Live: Town Hall, Birmingham

David Bowie and the Spiders From Mars performed at Birmingham’s Town Hall on 17 March 1972.

It was the 16th date of the Ziggy Stardust Tour, which had begun on 29 January. On this occasion Bowie was supported by Mr Crisp.

Although the show was poorly attended, the date was significant for two reasons. The first was the red hair dye that stylist Suzi Fussey had applied to Bowie’s head prior to the concert. She also gave him the haircut which would soon be known as the Ziggy style. Although a deeper red would later be used, Bowie’s new stage persona was taking shape.

He walked over to show me a photo in a magazine. It was of a model for fashion designer Kansai Yamamoto with short, red, spiky hair. He said, ‘Can you do that?’ As I said yes, I was thinking, ‘That’s a little weird – it’s a woman’s hairstyle. And how am I going to actually do it?’ Inside, however, I was excited – this was a chance to be very creative. David was rock-star thin with white skin, a long neck, a great face – if I could pull it off, it would look fantastic.

It took me about a half an hour to cut, and when I finished, his hair didn’t stand up. It kind of flopped. I looked at David, and he was panicking, and I wasn’t feeling too bright. I said, ‘Listen, David, the second we tint your hair, the colour will change the texture and it will stand up.’ I prayed I was right.

I found the colour, Schwarzkopf Red Hot Red with 30 volume peroxide to give it a bit of lift. There was no ‘product’ in those days to help me make it stand up, so I used Gard, an anti-dandruff treatment that I kept for the old girls at the salon – it set hair like stone.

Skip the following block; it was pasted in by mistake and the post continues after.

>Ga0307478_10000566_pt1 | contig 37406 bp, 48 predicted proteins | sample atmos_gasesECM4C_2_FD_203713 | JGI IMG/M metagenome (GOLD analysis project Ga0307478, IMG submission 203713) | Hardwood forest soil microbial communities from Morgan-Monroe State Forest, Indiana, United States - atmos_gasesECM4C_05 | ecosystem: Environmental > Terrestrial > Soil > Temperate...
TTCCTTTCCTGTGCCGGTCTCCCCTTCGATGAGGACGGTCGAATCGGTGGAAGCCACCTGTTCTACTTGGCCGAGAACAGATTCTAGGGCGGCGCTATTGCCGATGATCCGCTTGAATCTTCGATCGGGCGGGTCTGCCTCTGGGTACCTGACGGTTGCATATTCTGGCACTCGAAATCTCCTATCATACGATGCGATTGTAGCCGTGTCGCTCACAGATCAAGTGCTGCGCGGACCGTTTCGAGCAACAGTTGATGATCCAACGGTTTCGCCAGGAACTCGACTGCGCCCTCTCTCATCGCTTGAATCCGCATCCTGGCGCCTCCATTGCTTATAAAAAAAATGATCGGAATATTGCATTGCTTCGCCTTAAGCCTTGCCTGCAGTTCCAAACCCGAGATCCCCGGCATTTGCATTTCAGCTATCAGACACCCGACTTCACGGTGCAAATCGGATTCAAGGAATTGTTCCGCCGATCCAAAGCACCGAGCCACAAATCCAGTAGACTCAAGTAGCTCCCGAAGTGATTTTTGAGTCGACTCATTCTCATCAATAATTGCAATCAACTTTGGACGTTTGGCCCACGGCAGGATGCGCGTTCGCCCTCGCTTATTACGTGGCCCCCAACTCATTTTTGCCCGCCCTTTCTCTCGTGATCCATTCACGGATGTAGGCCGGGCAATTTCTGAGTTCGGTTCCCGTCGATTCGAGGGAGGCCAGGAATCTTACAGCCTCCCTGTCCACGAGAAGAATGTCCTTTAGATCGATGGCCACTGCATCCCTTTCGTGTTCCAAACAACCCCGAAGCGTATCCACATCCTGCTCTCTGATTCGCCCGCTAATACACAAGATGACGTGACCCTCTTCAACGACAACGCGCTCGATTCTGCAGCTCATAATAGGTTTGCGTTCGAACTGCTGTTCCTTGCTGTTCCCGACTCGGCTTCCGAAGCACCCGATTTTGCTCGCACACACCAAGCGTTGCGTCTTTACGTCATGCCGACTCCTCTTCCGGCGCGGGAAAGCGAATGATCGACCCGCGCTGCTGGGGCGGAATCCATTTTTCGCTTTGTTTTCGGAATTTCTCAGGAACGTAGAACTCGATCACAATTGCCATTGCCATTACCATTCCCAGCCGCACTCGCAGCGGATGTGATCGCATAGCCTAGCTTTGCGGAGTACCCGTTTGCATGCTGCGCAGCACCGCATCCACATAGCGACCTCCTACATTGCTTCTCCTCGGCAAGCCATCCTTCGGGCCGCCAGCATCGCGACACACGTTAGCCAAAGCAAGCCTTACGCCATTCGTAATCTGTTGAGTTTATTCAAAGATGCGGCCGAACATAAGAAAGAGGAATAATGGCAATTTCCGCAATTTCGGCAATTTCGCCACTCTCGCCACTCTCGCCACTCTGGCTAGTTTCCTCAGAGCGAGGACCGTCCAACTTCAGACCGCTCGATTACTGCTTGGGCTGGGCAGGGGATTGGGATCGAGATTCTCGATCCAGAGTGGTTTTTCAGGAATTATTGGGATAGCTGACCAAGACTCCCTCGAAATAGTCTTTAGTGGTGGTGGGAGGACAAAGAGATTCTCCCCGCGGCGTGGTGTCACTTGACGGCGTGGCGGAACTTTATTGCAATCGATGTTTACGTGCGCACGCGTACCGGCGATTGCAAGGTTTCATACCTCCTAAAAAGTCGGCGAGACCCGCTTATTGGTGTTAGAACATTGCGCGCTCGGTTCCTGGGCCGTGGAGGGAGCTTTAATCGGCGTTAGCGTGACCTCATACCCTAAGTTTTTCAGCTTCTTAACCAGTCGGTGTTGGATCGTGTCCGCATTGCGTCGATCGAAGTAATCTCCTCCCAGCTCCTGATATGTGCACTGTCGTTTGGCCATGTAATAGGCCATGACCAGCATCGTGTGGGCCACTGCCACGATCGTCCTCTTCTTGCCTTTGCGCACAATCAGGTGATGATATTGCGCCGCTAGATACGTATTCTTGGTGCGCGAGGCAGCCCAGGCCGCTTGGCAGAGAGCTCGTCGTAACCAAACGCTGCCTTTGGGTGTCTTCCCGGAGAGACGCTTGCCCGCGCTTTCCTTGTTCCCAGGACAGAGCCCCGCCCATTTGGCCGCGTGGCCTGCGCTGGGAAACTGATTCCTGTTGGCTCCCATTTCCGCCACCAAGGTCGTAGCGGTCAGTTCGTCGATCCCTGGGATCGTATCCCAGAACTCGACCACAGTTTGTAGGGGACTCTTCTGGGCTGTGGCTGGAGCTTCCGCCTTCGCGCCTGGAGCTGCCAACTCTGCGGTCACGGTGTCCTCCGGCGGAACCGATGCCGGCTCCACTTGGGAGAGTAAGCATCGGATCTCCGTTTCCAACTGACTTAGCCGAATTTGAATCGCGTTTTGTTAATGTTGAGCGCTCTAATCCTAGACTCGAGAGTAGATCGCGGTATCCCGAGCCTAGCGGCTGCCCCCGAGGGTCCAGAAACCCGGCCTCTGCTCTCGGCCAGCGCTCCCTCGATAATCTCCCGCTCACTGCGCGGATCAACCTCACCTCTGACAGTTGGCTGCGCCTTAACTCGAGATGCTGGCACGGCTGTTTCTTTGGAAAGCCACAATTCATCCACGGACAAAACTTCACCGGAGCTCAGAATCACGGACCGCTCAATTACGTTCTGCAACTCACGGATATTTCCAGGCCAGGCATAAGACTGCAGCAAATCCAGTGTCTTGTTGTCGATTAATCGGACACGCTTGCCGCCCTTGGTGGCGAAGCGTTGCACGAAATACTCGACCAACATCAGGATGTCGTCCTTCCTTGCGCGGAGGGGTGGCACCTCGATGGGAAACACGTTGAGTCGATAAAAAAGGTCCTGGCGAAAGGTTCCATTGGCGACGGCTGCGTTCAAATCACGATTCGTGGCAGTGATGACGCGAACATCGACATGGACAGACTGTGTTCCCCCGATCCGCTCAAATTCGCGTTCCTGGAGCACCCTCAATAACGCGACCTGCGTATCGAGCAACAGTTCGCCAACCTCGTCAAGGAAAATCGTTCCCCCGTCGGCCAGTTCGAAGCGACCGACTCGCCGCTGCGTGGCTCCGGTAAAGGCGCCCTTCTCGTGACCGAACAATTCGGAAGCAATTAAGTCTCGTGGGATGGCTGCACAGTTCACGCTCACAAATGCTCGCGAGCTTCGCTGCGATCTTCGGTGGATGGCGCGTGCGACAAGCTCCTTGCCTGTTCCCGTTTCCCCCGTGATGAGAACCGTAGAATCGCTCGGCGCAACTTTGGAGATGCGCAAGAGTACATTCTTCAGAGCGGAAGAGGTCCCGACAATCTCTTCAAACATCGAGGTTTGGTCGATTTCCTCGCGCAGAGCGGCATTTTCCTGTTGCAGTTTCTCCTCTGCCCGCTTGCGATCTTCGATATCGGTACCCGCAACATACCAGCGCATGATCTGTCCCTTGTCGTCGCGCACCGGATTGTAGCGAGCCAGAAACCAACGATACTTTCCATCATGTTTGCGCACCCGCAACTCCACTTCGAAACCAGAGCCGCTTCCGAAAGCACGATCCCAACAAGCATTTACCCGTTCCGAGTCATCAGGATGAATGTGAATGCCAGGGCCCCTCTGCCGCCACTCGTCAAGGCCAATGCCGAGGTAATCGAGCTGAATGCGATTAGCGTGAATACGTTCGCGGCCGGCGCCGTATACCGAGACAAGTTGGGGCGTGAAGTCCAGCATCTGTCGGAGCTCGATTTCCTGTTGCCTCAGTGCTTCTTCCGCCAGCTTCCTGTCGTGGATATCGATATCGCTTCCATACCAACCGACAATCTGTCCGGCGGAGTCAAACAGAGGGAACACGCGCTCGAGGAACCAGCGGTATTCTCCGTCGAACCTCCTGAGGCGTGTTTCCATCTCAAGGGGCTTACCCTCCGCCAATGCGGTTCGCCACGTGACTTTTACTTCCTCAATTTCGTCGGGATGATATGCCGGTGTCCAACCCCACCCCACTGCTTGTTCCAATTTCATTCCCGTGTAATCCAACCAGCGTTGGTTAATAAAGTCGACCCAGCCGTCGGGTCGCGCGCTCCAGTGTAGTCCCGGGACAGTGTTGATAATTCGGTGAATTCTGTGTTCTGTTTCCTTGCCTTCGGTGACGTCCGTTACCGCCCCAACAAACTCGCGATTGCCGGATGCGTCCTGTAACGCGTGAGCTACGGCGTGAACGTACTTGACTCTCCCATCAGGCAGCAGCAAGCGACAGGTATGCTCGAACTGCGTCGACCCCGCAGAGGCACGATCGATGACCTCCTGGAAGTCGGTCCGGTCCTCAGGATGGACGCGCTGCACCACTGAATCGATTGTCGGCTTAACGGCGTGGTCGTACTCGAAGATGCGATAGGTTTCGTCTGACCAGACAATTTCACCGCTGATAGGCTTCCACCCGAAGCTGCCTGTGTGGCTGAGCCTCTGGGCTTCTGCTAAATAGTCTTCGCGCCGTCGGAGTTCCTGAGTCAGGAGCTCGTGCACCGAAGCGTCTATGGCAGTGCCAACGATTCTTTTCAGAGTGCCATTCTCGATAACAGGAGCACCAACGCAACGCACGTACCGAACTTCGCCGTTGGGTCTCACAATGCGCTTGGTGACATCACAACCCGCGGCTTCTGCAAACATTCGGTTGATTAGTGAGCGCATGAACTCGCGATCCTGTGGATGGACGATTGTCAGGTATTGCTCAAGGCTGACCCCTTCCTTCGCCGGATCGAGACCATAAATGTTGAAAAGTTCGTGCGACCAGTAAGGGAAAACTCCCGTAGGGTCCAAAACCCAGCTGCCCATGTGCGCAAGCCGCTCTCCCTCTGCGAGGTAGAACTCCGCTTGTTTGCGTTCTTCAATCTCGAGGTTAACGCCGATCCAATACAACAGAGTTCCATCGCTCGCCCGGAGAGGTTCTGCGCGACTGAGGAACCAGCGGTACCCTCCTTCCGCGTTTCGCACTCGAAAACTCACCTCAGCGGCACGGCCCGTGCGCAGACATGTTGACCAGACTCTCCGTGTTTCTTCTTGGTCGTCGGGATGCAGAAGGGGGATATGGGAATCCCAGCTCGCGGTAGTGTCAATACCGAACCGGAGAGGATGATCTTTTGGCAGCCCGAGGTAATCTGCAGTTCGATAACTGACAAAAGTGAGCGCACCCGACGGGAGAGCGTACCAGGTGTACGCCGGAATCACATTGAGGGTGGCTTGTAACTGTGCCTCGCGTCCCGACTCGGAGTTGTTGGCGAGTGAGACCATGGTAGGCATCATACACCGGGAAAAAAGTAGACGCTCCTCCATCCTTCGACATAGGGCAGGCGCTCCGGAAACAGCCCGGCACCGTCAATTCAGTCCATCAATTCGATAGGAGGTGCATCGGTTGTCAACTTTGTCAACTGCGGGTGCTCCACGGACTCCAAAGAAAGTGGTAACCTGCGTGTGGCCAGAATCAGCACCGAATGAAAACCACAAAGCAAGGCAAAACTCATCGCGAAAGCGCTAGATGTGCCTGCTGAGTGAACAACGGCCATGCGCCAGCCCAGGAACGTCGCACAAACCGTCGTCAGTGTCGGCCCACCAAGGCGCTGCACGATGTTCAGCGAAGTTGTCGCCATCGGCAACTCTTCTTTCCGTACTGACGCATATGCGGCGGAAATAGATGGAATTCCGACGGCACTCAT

The second David saw himself in the mirror with that short, red, spiky hair, all doubts disappeared. Angie and I looked at him in awe, he looked so good. A huge wave of relief washed over me: I’d done it! I hadn’t known it was going to work until I felt the texture changing in my hands as I was drying it, and it stood up. He looked amazing. I started gathering my things together to leave, and Angie said, ‘Oh, how much do we owe you?’ I think I said, ‘£2, please.’

Suzi Ronson
Daily Mail

Fussey initially used a light red dye, with the top set in place with Guard setting lotion. Soon, however, Bowie wished to have a deeper shade. They found the correct tone a few days later, after Bowie showed her a magazine containing a photograph of model Marie Helvin, wearing clothes by Japanese designer Kansai Yamamoto. On stage, Bowie often used red lights to further enhance the effect.

Photographer Mick Rock interviewed Bowie after the Birmingham show for adult magazine Men Only. They continued talking back at Bowie’s Beckenham home, Haddon Hall, and continued talking through the night. Rock collaborated with Bowie on many photo and video shoots in the 1970s, becoming responsible for some of the most iconic images of the singer.

The venue is half-empty, and those in attendance are more spellbound than boisterous, but Bowie performs with the energy and fervour of a man with a goal. He seems totally out of context in such dull surroundings.
Mick Rock
Rolling Stone, 8 June 1972

Bowie had previously performed at Birmingham’s Town Hall on 15 February and 10 October 1969. The Ziggy Stardust Tour returned to the venue on 21 and 22 June 1973, for two shows on each day.

Last updated: 12 April 2023
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